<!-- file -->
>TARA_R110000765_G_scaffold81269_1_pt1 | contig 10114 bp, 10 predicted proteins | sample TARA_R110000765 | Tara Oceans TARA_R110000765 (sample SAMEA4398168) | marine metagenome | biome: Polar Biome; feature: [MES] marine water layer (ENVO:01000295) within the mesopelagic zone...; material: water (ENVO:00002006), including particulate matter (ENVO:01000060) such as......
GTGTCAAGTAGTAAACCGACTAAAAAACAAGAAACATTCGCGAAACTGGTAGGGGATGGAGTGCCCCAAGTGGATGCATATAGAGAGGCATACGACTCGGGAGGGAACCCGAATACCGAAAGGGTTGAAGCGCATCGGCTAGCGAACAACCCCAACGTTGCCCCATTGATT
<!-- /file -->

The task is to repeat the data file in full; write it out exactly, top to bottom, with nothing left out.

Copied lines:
>TARA_R110000765_G_scaffold81269_1_pt1 | contig 10114 bp, 10 predicted proteins | sample TARA_R110000765 | Tara Oceans TARA_R110000765 (sample SAMEA4398168) | marine metagenome | biome: Polar Biome; feature: [MES] marine water layer (ENVO:01000295) within the mesopelagic zone...; material: water (ENVO:00002006), including particulate matter (ENVO:01000060) such as......
GTGTCAAGTAGTAAACCGACTAAAAAACAAGAAACATTCGCGAAACTGGTAGGGGATGGAGTGCCCCAAGTGGATGCATATAGAGAGGCATACGACTCGGGAGGGAACCCGAATACCGAAAGGGTTGAAGCGCATCGGCTAGCGAACAACCCCAACGTTGCCCCATTGATT